Normally, bilirubin bound to serum albumin stays in the intravascular space. However, bilirubin can cross the blood-brain barrier and cause kernicterus when serum bilirubin concentration is markedly elevated (hyperbilirubinemia), serum albumin concentration is markedly low (eg, in preterm infants), or bilirubin is displaced from albumin by competitive binders (eg, sulfisoxazole, ceftriaxone, and aspirin; free fatty acids and hydrogen ions in fasting, septic, or acidotic infants).
In preterm infants, kernicterus may not cause recognizable clinical symptoms or signs. Early symptoms of kernicterus in term infants are lethargy, poor feeding, and vomiting. Opisthotonos, oculogyric crisis, seizures, and death may follow. Kernicterus may result in intellectual disability, choreoathetoid cerebral palsy, sensorineural hearing loss, and paralysis of upward gaze later in childhood. It is unknown whether minor degrees of kernicterus can cause less severe neurologic impairment (eg, perceptual-motor problems, learning disorders).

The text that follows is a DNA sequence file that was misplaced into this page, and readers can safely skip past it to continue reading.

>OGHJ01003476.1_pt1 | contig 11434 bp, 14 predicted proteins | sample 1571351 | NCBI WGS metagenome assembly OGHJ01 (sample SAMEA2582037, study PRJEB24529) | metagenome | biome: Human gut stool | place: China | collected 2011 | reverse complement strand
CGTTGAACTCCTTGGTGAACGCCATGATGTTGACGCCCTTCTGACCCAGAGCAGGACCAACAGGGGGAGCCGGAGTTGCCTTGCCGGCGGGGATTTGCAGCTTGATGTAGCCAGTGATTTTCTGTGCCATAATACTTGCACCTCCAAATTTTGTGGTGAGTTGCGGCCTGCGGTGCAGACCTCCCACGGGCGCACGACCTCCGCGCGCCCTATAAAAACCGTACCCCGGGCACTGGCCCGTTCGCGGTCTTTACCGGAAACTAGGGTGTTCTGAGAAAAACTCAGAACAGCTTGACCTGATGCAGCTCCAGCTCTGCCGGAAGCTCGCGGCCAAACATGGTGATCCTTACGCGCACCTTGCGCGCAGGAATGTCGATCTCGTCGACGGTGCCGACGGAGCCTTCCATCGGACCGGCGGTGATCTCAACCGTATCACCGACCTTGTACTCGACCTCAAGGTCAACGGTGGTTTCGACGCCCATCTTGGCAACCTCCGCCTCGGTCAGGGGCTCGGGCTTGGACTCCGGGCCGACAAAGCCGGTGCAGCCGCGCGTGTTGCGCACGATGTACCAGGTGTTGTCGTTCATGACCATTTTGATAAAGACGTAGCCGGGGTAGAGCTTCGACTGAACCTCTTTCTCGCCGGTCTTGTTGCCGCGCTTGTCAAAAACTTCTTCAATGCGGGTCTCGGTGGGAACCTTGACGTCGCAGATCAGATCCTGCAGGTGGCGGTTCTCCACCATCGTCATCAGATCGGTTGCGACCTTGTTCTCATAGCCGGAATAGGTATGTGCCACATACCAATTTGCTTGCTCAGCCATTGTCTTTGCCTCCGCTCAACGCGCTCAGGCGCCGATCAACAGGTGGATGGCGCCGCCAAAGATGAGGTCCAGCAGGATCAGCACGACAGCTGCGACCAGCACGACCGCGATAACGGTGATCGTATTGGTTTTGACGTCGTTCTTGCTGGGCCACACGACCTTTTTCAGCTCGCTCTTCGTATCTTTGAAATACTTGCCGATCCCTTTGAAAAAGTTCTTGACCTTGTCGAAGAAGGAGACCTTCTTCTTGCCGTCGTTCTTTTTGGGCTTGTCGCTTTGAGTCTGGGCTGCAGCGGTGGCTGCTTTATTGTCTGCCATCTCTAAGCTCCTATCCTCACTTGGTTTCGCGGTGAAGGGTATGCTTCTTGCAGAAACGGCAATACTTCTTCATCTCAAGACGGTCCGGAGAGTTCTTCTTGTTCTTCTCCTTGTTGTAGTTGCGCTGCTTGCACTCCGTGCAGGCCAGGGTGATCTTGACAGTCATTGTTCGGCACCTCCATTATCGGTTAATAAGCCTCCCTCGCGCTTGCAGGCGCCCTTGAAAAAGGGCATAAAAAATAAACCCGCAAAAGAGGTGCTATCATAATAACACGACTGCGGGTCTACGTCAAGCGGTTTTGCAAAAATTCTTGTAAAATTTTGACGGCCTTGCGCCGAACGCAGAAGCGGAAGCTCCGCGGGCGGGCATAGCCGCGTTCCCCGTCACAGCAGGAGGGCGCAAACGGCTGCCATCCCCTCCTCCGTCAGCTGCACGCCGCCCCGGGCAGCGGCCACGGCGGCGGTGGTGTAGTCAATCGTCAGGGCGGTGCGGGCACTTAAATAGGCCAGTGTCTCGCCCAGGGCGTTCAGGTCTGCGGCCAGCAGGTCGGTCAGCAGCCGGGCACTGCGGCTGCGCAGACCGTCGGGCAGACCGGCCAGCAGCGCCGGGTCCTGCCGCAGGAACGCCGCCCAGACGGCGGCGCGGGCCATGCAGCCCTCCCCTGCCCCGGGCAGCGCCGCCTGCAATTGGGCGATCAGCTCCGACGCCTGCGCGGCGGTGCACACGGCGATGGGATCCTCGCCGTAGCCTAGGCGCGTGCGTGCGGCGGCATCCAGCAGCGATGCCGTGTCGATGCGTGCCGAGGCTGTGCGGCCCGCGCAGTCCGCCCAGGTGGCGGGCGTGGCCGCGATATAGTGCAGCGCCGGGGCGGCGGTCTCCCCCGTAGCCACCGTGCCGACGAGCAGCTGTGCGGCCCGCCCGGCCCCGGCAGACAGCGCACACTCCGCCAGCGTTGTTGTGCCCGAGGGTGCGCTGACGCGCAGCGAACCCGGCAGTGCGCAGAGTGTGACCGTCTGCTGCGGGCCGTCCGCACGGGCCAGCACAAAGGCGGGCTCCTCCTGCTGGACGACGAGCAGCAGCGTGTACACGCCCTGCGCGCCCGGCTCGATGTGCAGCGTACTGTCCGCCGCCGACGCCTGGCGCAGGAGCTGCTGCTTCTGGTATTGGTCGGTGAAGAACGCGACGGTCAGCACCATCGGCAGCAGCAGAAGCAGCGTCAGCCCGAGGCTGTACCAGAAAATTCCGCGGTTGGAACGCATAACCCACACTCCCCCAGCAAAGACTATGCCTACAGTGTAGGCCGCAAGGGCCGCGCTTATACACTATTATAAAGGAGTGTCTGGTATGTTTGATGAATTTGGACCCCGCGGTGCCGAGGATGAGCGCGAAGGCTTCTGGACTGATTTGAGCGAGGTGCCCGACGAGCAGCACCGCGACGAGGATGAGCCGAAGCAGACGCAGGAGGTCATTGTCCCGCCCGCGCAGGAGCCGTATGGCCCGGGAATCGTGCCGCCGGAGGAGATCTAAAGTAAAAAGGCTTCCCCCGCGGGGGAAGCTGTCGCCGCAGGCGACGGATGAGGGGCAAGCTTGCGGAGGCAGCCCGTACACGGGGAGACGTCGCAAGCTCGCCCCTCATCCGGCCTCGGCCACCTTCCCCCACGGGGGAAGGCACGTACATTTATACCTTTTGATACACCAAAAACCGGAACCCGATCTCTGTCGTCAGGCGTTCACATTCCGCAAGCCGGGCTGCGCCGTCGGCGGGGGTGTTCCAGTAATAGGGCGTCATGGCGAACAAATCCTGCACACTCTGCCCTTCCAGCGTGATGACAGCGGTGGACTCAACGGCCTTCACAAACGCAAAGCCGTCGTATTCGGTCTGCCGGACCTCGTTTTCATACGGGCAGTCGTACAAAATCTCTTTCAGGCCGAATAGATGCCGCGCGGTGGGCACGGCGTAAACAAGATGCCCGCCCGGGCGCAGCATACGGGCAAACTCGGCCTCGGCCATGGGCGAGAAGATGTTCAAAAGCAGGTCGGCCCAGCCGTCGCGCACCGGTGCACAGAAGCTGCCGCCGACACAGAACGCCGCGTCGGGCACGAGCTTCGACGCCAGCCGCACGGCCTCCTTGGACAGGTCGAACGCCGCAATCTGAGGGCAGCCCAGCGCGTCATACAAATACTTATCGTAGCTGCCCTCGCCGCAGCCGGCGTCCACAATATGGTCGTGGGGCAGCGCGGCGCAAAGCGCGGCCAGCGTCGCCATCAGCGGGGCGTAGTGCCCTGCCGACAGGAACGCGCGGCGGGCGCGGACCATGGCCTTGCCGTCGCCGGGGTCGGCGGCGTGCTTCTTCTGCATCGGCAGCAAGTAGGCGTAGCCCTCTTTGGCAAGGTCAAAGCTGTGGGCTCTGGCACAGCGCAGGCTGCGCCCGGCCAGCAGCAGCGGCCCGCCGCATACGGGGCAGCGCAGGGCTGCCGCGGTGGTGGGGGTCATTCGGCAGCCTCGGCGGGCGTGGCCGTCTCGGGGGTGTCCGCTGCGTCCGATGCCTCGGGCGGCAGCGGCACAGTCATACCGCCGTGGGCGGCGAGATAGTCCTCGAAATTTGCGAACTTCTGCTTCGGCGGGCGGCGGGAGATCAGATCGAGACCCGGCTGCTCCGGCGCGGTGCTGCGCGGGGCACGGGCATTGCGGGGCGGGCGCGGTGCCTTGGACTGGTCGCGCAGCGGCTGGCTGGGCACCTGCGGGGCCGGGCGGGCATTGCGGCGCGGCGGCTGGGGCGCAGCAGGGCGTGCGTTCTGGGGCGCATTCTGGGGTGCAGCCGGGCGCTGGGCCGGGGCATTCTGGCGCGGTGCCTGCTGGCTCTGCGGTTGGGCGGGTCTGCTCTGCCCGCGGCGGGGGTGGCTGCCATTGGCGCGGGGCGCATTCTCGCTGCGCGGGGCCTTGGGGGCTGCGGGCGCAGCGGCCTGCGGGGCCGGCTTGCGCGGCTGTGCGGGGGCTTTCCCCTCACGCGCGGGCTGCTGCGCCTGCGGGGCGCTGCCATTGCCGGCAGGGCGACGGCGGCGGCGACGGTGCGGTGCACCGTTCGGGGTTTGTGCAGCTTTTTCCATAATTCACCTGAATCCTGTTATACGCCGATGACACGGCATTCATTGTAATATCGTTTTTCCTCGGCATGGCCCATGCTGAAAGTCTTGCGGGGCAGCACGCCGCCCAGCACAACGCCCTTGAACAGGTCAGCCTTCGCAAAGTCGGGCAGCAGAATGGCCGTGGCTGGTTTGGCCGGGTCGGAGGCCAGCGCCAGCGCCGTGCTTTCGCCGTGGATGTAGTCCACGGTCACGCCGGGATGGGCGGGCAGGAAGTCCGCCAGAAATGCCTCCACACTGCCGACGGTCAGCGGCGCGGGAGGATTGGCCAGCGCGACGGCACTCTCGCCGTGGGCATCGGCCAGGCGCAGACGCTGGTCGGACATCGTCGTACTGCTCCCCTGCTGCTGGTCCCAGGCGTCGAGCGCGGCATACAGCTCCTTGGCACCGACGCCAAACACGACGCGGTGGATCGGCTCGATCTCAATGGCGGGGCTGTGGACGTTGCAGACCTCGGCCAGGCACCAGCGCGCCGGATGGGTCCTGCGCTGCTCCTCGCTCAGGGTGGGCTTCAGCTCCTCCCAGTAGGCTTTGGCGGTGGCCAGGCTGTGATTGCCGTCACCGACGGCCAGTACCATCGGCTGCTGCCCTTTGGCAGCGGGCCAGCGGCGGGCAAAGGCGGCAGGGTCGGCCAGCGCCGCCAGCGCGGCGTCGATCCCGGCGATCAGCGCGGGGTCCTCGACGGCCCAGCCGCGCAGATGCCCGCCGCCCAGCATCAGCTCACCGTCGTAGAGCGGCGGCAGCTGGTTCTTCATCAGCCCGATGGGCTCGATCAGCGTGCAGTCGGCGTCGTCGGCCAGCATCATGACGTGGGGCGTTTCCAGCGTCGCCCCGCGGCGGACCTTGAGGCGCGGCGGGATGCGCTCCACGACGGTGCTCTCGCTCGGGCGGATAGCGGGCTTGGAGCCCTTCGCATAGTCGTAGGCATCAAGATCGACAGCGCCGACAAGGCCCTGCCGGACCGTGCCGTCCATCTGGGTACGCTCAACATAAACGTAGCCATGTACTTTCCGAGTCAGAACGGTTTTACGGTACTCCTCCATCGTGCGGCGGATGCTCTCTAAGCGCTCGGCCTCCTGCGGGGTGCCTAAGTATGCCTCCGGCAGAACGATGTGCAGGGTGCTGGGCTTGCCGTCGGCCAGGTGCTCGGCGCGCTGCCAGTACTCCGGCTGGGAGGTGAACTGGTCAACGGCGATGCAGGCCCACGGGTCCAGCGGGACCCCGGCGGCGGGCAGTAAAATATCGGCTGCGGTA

There is no treatment once kernicterus develops; it must be prevented by treating hyperbilirubinemia.